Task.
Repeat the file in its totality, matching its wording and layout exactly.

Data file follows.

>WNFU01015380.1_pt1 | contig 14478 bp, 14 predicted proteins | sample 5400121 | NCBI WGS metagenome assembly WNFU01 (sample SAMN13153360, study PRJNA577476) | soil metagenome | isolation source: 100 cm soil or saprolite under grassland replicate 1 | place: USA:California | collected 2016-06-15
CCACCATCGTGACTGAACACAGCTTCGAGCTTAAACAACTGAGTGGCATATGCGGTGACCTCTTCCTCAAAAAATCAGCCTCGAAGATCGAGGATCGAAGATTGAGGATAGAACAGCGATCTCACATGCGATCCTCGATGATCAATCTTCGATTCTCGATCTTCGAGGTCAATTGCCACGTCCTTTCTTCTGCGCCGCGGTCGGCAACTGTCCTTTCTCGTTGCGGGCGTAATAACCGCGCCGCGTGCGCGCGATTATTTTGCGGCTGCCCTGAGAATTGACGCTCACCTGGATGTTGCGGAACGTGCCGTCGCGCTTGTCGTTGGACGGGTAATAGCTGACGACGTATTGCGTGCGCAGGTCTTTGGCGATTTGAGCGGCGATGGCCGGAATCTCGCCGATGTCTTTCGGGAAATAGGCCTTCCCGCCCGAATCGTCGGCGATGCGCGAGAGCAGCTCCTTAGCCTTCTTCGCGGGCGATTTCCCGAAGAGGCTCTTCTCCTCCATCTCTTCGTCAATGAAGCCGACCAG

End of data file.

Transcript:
>WNFU01015380.1_pt1 | contig 14478 bp, 14 predicted proteins | sample 5400121 | NCBI WGS metagenome assembly WNFU01 (sample SAMN13153360, study PRJNA577476) | soil metagenome | isolation source: 100 cm soil or saprolite under grassland replicate 1 | place: USA:California | collected 2016-06-15
CCACCATCGTGACTGAACACAGCTTCGAGCTTAAACAACTGAGTGGCATATGCGGTGACCTCTTCCTCAAAAAATCAGCCTCGAAGATCGAGGATCGAAGATTGAGGATAGAACAGCGATCTCACATGCGATCCTCGATGATCAATCTTCGATTCTCGATCTTCGAGGTCAATTGCCACGTCCTTTCTTCTGCGCCGCGGTCGGCAACTGTCCTTTCTCGTTGCGGGCGTAATAACCGCGCCGCGTGCGCGCGATTATTTTGCGGCTGCCCTGAGAATTGACGCTCACCTGGATGTTGCGGAACGTGCCGTCGCGCTTGTCGTTGGACGGGTAATAGCTGACGACGTATTGCGTGCGCAGGTCTTTGGCGATTTGAGCGGCGATGGCCGGAATCTCGCCGATGTCTTTCGGGAAATAGGCCTTCCCGCCCGAATCGTCGGCGATGCGCGAGAGCAGCTCCTTAGCCTTCTTCGCGGGCGATTTCCCGAAGAGGCTCTTCTCCTCCATCTCTTCGTCAATGAAGCCGACCAG